I don’t think I’ve ever downloaded a free Kindle book from Amazon, but I’ve seen some of my Facebook friends mention that they regularly read free Kindle books. I recently received a tip through my contact form, suggesting a site that lists over 33,000 free Kindle books.
If you share your Kindle account with someone, it could be a headache to read a book that the other person has already read. The problem? If you use Amazon’s Whispersync technology, your Kindle will think that the furthest read location is the end of the book (or wherever the previous reader left off). I previously wrote about the convoluted process you could use to reset the furthest read location on your Kindle. Fortunately, Amazon has now come up with a much easier way to reset the furthest read location.
Read It Later has been one of the most popular tools of its ilk for years now, starting way back in the dark ages of 2007. Along the way, it’s found itself up against some stiff competition with apps like Instapaper, Readability and, more recently, Evernote’s Clearly, but has remained a fan favourite with over 300 connected apps and services. It’s possible that the competition was getting a bit stiff, however, because Wednesday brought about a major change: a complete re-do of the look and feel of all apps, along with a total rebrand.
There must be something in the air or water — or maybe it’s was Big Update Month or something. Facebook pushed all of its Pages over to the new timeline feature, confusing many a marketing guru and causing some frantic thinking as to how to force people to keep liking their pages; Google continued its Google+ focused design rollout, changing the design and navigation of their social network into something more icon-driven; and Springpad dropped a bomb of a new design on its (mostly) unsuspecting userbase.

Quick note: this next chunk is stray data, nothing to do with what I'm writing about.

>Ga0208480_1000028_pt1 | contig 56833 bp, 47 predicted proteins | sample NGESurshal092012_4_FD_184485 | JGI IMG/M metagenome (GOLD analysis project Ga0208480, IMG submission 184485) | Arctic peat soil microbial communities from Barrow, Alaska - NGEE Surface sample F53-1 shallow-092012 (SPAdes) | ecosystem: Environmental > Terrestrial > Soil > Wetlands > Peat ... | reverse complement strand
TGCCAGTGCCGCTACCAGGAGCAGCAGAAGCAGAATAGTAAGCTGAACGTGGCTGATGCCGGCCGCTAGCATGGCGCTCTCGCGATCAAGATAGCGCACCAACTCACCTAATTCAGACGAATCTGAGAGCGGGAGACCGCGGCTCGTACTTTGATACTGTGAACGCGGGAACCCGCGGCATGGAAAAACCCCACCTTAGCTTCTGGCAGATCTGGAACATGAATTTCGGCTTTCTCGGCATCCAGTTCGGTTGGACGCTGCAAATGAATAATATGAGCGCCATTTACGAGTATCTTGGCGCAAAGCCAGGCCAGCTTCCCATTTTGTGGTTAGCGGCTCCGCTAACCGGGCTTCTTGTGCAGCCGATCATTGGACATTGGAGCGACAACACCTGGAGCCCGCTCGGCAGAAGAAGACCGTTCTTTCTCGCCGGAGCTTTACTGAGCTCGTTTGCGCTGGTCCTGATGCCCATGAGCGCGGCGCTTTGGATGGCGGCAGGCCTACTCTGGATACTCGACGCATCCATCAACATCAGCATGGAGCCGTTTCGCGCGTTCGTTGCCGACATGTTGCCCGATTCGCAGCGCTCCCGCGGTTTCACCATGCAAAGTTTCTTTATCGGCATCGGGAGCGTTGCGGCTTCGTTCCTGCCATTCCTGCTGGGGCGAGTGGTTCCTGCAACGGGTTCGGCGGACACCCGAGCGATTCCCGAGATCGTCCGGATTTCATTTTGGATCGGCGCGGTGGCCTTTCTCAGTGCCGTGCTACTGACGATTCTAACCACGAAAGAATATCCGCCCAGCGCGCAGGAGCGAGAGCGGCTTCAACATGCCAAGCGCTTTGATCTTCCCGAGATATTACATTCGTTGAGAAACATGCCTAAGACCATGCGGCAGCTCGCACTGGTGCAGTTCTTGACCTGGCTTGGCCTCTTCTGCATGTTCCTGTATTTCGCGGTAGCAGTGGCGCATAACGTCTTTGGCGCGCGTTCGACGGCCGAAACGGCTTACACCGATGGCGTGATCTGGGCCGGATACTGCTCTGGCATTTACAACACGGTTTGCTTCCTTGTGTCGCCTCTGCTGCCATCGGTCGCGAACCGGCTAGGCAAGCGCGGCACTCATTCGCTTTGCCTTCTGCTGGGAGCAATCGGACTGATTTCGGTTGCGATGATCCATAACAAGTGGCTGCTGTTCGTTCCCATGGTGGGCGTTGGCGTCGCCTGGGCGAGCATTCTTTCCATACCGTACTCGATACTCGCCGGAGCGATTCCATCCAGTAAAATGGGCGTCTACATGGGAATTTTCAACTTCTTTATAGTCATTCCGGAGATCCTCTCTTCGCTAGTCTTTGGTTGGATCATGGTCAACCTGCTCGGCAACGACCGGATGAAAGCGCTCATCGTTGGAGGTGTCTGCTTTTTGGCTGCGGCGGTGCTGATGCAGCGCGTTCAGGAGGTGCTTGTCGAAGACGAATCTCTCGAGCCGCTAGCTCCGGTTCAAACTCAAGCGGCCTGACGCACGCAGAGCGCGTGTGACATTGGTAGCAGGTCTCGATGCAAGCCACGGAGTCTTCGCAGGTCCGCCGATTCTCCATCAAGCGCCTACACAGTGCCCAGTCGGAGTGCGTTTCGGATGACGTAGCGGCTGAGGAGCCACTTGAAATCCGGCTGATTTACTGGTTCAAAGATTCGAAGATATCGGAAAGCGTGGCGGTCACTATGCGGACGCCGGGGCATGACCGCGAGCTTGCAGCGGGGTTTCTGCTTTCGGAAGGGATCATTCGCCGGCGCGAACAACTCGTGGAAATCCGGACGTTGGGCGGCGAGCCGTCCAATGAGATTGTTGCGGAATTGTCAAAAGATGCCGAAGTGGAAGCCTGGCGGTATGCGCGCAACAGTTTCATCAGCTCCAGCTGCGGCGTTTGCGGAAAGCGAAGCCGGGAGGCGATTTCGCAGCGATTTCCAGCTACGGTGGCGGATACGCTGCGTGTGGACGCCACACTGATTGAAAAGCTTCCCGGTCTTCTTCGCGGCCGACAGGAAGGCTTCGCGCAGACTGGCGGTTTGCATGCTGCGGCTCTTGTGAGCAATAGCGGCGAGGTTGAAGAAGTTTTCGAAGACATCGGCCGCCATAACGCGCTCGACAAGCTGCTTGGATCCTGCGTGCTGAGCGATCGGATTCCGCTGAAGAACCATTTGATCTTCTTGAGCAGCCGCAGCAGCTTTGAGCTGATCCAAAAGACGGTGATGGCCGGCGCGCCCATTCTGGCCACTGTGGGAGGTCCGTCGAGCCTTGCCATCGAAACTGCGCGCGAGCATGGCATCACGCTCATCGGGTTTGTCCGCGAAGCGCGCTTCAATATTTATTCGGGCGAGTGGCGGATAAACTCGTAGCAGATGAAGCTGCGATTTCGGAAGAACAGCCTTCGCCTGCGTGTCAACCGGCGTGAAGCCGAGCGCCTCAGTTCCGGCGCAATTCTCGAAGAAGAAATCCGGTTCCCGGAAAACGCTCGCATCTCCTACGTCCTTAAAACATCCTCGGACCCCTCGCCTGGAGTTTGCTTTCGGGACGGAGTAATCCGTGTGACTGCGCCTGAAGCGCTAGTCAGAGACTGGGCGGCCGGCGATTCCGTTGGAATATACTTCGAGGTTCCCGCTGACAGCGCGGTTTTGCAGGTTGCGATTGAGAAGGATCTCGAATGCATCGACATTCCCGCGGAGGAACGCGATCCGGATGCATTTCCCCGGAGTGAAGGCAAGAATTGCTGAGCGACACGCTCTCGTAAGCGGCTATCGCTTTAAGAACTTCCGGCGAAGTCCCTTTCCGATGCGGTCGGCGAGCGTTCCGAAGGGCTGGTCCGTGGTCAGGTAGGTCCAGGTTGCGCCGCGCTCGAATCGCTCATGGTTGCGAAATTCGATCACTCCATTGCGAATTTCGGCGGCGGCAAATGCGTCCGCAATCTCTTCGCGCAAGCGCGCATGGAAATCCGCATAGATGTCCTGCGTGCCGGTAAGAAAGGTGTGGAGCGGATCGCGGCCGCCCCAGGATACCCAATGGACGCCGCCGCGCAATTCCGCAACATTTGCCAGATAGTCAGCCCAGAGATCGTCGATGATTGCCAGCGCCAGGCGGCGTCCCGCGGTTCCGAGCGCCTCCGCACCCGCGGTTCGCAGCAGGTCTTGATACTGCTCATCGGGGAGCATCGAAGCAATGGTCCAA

The main difference with the new Read It Later is that, while the other services have been met with responses that vary from meh to ARRRRRRGH!!!!, from what I’ve read, Pocket has been received with almost universal positivity. This is not without reason, however, as everything about Pocket is an improvement.
Look and Feel
The new look and feel is easier to navigate, and visually appealing. It kind of reminds me of the new Springpad, in some ways — but don’t worry, new Springpad haters, the icon view isn’t too huge for the design, and the list view is still there, if you don’t like it. The colors are nice, the new branding is pretty and simple, and the icons in the mobile versions are pretty much self-explanatory. It also helps that, while some views are obviously going to be different depending on the device you’re on (no grid view for iPhone for example), the interface is consistent throughout. The end result is that it is a lot easier to find your way to and through the content you’ve saved, as well as to mange it (read, unread, tags, delete).
Pocket did the smart thing and didn’t remove functionality it’s users we’re used to. Instead, they added features that make the service even more useful! Pocket gets that the web is more than just words and that you want to bookmark more than just articles for later viewing. Now you can bookmark and view images and videos from all over the web right in your Pocket apps. On your computer or iPad, you the video pops up in an overlay, and on the iPhone, they open in the native video player — and in all services, you can launch them right from the little play button that appears on thy our bookmark’s thumbnail.
Info: Videos need an active internet connection, but articles and images still download for offline viewing.
Note: If you had a favourite app, extension, or bookmarklet for Read It Later, they should all still work with Pocket. You can also send to Pocket by email, and they’ve redesigned the official Google Chrome extension to get things into your list with a single click.
Pocket has some quick filters to aid in navigation (All Items, Articles Videos, and Images), as well as Home, Favorites, and Archives in the main menu. You can also use the search functionality, or navigate by tags, if you like.